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I'm trying to write a spectral clustering algorithm using NumPy/SciPy for larger (but still tractable) systems, making use of SciPy's sparse linear algebra library. Unfortunately, I'm running into stability issues with eigsh().

Here's my code:

import numpy as np
import scipy.sparse
import scipy.sparse.linalg as SLA
import sklearn.utils.graph as graph

W = self._sparse_rbf_kernel(self.X_, self.datashape)
D = scipy.sparse.csc_matrix(np.diag(np.array(W.sum(axis = 0))[0]))
L = graph.graph_laplacian(W) # D - W
vals, vects = SLA.eigsh(L, k = self.k, M = D, which = 'SM', sigma = 0, maxiter = 1000)

The sklearn library refers to the scikit-learn package, specifically this method for calculating a graph laplacian from a sparse SciPy matrix.

_sparse_rbf_kernel is a method I wrote to compute pairwise affinities of the data points. It operates by creating a sparse affinity matrix from image data, specifically by only computing pairwise affinities for the 8-neighborhoods around each pixel (instead of pairwise for all pixels with scikit-learn's rbf_kernel method, which for the record doesn't fix this either).

Since the laplacian is unnormalized, I'm looking for the smallest eigenvalues and corresponding eigenvectors of the system. I understand that ARPACK is ill-suited for finding small eigenvalues, but I'm trying to use shift-invert to find these values and am still not having much success.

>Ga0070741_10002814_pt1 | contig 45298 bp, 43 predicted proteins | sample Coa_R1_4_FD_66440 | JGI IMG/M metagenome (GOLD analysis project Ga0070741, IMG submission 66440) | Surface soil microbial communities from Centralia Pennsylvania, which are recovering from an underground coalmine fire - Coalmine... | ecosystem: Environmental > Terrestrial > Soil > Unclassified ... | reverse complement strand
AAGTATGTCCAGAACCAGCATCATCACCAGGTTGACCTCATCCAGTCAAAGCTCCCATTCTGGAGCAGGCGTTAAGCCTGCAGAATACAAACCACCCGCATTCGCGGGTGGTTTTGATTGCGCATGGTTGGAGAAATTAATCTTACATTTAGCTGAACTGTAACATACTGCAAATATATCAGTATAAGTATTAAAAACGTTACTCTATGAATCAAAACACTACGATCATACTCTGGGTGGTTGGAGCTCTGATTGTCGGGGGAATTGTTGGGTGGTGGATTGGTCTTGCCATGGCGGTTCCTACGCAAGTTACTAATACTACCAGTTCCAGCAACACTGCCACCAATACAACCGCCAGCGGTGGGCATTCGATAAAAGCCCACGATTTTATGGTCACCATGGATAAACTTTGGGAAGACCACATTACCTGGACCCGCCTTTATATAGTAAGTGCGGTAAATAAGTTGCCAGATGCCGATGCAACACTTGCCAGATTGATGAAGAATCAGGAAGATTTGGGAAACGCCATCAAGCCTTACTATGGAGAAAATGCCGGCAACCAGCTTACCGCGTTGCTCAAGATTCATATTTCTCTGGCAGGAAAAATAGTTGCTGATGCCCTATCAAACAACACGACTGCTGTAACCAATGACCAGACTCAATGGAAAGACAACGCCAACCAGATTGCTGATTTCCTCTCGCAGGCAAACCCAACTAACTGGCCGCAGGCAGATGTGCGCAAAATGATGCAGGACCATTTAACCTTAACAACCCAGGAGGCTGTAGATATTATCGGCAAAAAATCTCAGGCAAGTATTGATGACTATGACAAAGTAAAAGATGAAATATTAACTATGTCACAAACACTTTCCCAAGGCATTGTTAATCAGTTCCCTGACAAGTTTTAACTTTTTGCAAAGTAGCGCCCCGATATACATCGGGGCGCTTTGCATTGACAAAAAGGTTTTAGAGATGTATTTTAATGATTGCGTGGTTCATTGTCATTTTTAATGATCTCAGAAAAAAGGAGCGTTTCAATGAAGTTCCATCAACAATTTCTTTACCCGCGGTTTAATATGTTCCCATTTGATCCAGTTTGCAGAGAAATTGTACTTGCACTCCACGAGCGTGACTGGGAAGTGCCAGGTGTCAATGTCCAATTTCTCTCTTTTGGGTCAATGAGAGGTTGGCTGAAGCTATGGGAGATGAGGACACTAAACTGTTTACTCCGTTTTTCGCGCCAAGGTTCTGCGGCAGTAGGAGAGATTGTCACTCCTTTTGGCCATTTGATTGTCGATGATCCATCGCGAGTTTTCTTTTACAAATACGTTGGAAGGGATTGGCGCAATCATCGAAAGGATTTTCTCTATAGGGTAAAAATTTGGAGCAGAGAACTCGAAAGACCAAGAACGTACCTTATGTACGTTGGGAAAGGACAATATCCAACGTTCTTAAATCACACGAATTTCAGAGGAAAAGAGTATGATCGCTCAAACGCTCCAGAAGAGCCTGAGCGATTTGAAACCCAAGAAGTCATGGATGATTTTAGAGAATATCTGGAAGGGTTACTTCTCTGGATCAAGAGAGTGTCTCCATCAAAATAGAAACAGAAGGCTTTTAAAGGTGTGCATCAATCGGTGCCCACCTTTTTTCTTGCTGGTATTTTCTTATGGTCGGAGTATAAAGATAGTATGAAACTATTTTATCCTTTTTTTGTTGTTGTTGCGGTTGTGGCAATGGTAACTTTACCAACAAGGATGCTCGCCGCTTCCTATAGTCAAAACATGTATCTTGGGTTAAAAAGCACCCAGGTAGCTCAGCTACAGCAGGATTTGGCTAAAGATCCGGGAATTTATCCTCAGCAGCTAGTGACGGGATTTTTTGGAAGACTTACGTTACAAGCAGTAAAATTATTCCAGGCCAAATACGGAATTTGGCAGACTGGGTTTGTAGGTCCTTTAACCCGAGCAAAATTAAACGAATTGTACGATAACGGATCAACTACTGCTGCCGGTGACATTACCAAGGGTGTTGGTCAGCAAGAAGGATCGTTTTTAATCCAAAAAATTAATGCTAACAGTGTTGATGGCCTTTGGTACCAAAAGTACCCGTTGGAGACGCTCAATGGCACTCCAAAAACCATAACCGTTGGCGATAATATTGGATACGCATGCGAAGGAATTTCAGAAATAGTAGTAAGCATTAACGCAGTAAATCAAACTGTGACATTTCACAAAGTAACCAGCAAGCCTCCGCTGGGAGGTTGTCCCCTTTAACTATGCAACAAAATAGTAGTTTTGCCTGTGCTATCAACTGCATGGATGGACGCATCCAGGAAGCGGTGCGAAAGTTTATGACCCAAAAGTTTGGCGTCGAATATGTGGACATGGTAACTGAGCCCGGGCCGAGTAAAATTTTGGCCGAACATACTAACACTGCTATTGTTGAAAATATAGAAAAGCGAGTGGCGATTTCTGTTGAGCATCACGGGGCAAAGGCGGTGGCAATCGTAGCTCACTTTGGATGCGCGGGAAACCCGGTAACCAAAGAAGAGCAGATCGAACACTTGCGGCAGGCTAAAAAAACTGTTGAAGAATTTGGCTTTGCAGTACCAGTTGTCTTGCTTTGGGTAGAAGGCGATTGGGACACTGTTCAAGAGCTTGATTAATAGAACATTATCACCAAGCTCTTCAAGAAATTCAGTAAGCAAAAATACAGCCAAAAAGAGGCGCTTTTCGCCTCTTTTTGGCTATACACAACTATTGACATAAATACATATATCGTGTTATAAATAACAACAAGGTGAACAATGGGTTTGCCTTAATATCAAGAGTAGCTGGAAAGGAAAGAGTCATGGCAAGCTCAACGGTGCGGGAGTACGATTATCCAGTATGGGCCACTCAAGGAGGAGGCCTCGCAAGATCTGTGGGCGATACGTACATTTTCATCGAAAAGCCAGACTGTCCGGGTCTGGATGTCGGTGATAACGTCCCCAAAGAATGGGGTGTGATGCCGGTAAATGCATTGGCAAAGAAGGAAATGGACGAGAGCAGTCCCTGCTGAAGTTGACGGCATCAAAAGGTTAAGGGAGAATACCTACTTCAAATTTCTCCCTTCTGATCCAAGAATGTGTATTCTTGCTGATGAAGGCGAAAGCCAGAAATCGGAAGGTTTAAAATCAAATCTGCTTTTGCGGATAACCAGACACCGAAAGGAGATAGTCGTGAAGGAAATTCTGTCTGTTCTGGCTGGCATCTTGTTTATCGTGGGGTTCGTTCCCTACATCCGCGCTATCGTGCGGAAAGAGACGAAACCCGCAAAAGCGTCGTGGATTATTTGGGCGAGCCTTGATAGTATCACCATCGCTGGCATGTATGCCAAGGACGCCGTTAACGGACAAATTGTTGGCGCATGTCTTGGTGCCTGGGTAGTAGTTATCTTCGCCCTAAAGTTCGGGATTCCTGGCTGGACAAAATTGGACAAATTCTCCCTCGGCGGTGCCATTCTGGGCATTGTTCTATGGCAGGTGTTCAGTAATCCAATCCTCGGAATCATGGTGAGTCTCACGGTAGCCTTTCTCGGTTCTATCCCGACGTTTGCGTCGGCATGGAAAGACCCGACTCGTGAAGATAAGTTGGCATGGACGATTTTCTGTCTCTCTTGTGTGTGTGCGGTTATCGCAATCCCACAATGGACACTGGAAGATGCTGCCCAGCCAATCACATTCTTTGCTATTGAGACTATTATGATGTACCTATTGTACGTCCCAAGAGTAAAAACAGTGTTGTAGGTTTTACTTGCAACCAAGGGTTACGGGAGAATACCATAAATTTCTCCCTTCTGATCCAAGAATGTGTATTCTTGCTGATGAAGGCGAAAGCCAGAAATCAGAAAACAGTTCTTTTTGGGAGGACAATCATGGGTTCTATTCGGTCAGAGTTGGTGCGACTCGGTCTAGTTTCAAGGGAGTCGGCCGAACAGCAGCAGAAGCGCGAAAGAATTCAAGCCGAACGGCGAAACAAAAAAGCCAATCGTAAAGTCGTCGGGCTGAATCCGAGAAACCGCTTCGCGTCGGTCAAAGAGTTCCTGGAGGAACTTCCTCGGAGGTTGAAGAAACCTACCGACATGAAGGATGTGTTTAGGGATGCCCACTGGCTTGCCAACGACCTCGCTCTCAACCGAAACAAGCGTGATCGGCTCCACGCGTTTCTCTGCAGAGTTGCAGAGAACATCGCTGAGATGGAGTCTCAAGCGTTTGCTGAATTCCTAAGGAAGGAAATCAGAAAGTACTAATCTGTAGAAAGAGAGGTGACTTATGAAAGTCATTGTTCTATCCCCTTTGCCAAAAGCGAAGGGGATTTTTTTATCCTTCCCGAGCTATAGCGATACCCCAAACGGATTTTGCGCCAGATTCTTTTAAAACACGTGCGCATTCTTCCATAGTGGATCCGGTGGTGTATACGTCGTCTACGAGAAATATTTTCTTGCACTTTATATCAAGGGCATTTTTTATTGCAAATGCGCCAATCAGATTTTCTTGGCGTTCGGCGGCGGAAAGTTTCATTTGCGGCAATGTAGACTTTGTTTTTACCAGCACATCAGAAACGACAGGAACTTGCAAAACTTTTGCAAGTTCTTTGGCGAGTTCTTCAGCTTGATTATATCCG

With the above arguments (specifically, sigma = 0), I get the following error:

RuntimeError: Factor is exactly singular

With sigma = 0.001, I get a different error:

scipy.sparse.linalg.eigen.arpack.arpack.ArpackNoConvergence: ARPACK error -1: No convergence (1001 iterations, 0/5 eigenvectors converged)

I've tried all three different values for mode with the same result. Any suggestions for using the SciPy sparse library for finding small eigenvalues of a large system?

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1 Answer 1

up vote 3 down vote accepted

You should use which='LM': in the shift-invert mode, this parameter refers to the transformed eigenvalues. (As explained in the documentation.)

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Right, but the problem is I want the smallest eigenvalues and their associated eigenvectors, not the largest. The documentation explains that if small eigenvalues are desired, shift-invert mode should be used to improve performance, which is what I was trying to do by using sigma, to no avail. –  Magsol Aug 31 '12 at 15:04
1  
The above should give you exactly what you want. Note: with sigma=0, the transformed eigenvalues are w'=1/(w-sigma)=1/w. Therefore, with which='LM' you get the eigenvalues with large w', or in other words, the smallest eigenvalues of the original problem. If you use the shift-invert mode, you need to adjust also the which parameter accordingly. –  pv. Aug 31 '12 at 20:32
1  
Just wanted to say this was extremely helpful –  Mr E Mar 29 '13 at 0:14

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